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Beckwith Lecture: Arthur Jafa and Christina Sharpe

Artist, filmmaker, award-winning cinematographer, and TNEG (motion picture studio) co-founder Arthur Jafa will be in conversation with Christina Sharpe, Professor at Tufts University in English and Africana and Women's, Gender, and Sexuality Studies. Renowned for a long-ranging career, from cinematography on Julie Dash’s pioneering film Daughters of the Dust (1991) to conceiving, shooting and editing the music video with TNEG for JAY-Z’s 4:44, the title track from his newest album, Jafa hopes to create cinema that “replicates the power, beauty, and alienation of Black Music.” Sharpe recently contributed an essay accompanying Arthur Jafa’s recent solo exhibition Love is the Message, The Message is Death at the Geffen Contemporary at MOCA and is upcoming at the ICA Boston. Christina Sharpe is the author of "In the Wake: On Blackness and Being" and "Monstrous Intimacies: Making Post-Slavery Subjects", both published by Duke University Press.

Established in 1978 by Leo and Betty Beckwith, the Beckwith Lecture features curators and cultural thinkers of national and international stature.


A limited amount of free tickets will be available for this event for SMFA and Tufts community members. 

ABOUT THE SPEAKERS

Arthur Jafa was born in Tupelo, Mississippi and currently resides in Los Angeles. Renowned for his cinematography on Julie Dash’s pioneering film Daughters of the Dust (1991), Jafa, also the film’s co-producer, put into practice techniques he had long been theorizing. “Black Visual Intonation” is but one of his radical notions about re-conceptualizing film. He is the director of Slowly This (1995), Tree (1999), Deshotten 1.0 (2009), APEX (2013) and Love is the Message, The Message is Death (2016). Jafa was the director of photography on Spike Lee's Crooklyn (1994), Isaac Julien's Darker Shade of Black (1994), A Litany for Survival (1995), Ada Gay Griffin and Michelle Parkerson's biographical film on the late Audre Lorde, John Akomfrah's Seven Songs for Malcolm X (1993), a cinematographer for Stanley Kubrick’s Eyes Wide Shut (1999), Manthia Diawara's Rouch in Reverse (2000), Nefertite Nguvu’s In the Morning (2014), shot second unit on Ava DuVernay’s Selma (2014) and was the director of photography for Solange’s music videos Don’t Touch My Hair and Cranes in the Sky (both 2016). In 2017, along with TNEG, Jafa conceived, shot and edited the music video for JAY-Z’s 4:44, the title track from his newest album. Dreams are Colder Than Death, a documentary directed and shot by Jafa to commemorate the 50th anniversary of Martin Luther King’s “I Have A Dream” speech, garnered acclaim at the LA Film Festival, NY Film Festival and Black Star Film Festival where it won Best Documentary. His writing on black cultural politics has appeared in various publications such as Black Popular Culture and Everything but the Burden, among others.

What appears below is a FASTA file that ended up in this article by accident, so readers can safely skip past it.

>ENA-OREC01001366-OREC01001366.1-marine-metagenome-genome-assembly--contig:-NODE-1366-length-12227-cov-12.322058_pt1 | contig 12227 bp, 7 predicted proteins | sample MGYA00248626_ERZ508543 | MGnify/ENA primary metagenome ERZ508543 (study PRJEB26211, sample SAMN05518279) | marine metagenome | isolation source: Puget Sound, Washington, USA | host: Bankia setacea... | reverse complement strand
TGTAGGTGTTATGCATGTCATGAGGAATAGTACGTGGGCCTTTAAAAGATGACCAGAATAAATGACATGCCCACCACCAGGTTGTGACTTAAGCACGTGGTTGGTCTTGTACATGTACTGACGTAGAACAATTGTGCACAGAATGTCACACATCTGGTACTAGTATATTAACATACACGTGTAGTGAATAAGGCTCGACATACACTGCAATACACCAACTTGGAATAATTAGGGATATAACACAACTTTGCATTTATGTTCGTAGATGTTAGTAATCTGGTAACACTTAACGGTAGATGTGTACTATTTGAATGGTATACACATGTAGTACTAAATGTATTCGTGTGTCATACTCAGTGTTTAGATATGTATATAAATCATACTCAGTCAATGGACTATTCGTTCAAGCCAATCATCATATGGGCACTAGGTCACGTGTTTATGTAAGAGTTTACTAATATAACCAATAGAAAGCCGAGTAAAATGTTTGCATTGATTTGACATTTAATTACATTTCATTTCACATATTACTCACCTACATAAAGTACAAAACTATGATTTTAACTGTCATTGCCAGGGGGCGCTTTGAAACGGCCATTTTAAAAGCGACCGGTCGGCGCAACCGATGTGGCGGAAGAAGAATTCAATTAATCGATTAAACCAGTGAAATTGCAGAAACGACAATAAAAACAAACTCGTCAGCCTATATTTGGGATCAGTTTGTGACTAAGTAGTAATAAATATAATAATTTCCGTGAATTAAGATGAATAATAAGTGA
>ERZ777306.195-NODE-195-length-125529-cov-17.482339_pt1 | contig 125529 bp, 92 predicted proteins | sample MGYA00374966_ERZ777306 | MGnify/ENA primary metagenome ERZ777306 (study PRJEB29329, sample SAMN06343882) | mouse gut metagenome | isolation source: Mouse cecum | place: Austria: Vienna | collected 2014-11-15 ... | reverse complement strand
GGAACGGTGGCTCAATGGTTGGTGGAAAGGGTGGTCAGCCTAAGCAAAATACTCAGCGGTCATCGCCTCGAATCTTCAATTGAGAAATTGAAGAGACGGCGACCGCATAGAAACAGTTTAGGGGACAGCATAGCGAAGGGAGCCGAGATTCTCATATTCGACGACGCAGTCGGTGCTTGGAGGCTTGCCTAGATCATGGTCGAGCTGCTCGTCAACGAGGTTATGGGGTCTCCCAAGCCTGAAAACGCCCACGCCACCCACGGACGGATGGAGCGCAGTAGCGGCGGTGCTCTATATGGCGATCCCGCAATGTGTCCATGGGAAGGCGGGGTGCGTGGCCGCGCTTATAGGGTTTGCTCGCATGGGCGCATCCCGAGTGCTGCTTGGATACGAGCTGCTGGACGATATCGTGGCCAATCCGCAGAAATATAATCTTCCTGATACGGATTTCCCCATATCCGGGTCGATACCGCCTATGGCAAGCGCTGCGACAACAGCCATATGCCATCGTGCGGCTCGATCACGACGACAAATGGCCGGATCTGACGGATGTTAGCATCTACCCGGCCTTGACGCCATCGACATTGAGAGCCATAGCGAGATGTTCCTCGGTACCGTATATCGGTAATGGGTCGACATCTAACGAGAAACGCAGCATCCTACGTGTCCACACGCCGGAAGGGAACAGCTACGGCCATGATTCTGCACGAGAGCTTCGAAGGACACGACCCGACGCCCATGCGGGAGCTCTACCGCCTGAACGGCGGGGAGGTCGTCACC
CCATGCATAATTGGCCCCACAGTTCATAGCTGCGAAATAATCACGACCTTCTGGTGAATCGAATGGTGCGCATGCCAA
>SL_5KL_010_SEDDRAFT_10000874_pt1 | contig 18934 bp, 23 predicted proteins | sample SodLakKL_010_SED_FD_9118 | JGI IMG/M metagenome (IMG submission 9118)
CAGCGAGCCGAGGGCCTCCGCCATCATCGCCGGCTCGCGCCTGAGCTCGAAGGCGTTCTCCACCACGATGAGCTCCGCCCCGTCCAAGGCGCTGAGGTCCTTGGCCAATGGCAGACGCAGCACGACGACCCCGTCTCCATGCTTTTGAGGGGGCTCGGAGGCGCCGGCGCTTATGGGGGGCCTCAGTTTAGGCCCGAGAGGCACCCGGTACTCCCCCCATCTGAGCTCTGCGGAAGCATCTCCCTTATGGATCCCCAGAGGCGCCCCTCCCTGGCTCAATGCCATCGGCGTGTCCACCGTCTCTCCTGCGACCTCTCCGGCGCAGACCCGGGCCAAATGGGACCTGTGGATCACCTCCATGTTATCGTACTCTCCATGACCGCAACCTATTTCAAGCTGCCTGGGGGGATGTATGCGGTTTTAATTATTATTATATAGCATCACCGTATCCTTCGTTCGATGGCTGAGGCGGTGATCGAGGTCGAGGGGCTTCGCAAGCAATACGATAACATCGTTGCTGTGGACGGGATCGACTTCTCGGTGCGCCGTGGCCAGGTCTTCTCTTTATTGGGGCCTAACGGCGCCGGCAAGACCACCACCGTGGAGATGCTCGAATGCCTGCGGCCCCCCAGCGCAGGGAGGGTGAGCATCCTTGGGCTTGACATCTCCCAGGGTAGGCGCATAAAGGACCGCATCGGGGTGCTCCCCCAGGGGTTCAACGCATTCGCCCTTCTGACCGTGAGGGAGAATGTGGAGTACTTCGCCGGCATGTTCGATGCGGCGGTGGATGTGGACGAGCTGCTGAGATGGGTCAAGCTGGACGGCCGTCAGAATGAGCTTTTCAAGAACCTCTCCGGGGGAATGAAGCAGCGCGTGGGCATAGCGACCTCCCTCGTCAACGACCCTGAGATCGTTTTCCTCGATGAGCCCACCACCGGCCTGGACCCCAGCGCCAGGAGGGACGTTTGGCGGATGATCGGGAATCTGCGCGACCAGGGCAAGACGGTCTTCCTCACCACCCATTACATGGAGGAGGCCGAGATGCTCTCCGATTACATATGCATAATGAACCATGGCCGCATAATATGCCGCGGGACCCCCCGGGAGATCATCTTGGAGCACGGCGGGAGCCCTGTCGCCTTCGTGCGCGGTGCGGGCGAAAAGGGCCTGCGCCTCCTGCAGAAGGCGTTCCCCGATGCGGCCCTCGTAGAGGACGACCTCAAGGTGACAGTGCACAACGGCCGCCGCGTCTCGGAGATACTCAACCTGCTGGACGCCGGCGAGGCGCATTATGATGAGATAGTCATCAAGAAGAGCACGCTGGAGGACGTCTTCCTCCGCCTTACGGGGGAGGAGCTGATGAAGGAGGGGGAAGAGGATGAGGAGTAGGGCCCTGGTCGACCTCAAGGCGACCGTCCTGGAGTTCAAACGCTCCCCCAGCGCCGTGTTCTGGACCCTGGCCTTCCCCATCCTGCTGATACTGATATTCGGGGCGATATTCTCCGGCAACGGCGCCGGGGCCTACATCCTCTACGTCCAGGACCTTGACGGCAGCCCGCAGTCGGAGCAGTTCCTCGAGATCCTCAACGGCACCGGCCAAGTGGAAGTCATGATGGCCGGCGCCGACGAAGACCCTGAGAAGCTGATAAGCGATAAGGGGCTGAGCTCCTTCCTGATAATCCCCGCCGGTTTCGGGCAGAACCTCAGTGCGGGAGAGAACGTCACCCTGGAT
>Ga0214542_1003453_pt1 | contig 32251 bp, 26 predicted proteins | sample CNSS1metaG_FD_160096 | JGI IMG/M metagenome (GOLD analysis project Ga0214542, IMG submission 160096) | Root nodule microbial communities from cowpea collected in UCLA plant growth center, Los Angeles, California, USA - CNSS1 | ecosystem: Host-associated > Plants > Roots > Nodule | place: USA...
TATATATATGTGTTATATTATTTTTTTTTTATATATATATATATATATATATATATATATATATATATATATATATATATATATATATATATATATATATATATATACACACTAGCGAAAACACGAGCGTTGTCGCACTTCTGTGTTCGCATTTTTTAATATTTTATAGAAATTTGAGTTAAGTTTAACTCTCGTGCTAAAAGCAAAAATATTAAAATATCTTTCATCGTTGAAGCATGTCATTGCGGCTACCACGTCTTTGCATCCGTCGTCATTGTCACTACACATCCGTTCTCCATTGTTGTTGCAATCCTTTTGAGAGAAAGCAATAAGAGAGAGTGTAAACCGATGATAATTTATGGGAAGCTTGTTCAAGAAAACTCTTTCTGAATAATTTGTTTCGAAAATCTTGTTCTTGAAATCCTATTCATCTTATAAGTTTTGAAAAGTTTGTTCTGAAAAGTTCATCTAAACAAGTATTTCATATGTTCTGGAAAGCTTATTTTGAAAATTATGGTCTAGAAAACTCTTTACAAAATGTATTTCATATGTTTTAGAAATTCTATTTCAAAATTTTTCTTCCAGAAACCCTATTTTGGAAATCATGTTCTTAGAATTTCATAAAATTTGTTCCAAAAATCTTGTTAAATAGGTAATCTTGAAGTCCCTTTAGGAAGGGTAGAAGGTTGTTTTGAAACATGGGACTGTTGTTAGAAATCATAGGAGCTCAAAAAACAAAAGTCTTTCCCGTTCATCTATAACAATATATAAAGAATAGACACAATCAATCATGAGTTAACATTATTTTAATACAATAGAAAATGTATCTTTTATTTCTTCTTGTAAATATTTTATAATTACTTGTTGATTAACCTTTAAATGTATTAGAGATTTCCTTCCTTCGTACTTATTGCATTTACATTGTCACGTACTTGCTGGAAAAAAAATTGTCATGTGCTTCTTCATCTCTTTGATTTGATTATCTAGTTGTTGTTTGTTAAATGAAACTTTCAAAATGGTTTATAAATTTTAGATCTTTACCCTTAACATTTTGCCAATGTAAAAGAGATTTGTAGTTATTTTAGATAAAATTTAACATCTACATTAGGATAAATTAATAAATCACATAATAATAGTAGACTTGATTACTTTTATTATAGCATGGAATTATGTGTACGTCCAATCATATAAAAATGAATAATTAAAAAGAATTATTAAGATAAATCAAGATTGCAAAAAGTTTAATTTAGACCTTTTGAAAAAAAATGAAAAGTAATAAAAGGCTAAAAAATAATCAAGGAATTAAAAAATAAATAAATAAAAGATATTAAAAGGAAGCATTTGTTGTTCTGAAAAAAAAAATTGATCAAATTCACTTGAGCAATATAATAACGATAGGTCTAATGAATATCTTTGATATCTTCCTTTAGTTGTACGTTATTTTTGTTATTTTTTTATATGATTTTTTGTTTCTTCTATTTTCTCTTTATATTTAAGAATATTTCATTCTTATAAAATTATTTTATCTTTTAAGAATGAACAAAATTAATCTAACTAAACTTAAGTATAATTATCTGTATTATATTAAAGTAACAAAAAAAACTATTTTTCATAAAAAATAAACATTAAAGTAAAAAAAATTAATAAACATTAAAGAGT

Jafa’s notable solo, group, gallery and museum exhibitions include Artists Space, New York, NY (1999); Okwui Enwezor’s traveling exhibition Mirror’s Edge, BildMuseet—University of Umea in Sweden / Vancouver Art Gallery, Canada / Castello di Rivoli, Turin, Italy / Tramway, Glasgow, Scotland (1999); 2000 Biennial, Whitney Museum of American Art, New York, NY; Black Box, CCAC Institute, Oakland, CA (2000); Media City Seoul, Korea (2000); Bitstreams, Whitney Museum of American Art, New York, NY (2001); Social Formal, Westaelischer Kunstvein, Münster, Germany (2002); My Black Death, ARTPACE, San Antonio, TX (2002); The Institute of Contemporary Art, Philadelphia, PA (2016); The Hammer Museum of Art, Los Angeles, CA (2016); Gavin Brown’s enterprise, New York, NY (2016); The Los Angeles Museum of Contemporary Art, Los Angeles, CA (2016). Jafa was recently featured in a solo exhibition entitled “A Series of Utterly Improbably, Yet Extraordinary Renditions” at The Serpentine Gallery in London in 2017 that will tour to the Julia Stoschek Foundation in Berlin in 2018. His work is represented in celebrated private and public collections worldwide, including The Metropolitan Museum of Art, The Whitney Museum of American Art, The High Museum, The Dallas Museum of Art, The Studio Museum in Harlem, The Museum of Contemporary Art in Chicago, The Museum of Fine Art in Boston, The Stedelijk Museum, The Perez Art Museum in Miami, Los Angeles Museum of Contemporary Art, among others.

Christina Sharpe is a Professor at Tufts University in the department of English and the programs in Africana and Women's, Gender, and Sexuality Studies. Her second book, In the Wake: On Blackness and Being, was published by Duke University Press in November 2016 and was named in the Guardian newspaper and The Walrus as one of the best books of 2016. In the Wake was a finalist in the category of nonfiction for the Hurston/Wright Legacy Awards. Her first book Monstrous Intimacies: Making Post-Slavery Subjects was published in 2010, also by Duke University Press. She is currently completing the critical introduction to the Collected Poems of Dionne Brand (1982-2010) to be published by Duke University Press. And she is working on a monograph: Black. Still. Life. She has recently contributed essays to the book accompanying Arthur Jafa’s first solo exhibition Love is the Message, The Message is Death and contributed an essay called The Crook of Her Arm to a collection on the work of the artist Martine Syms.

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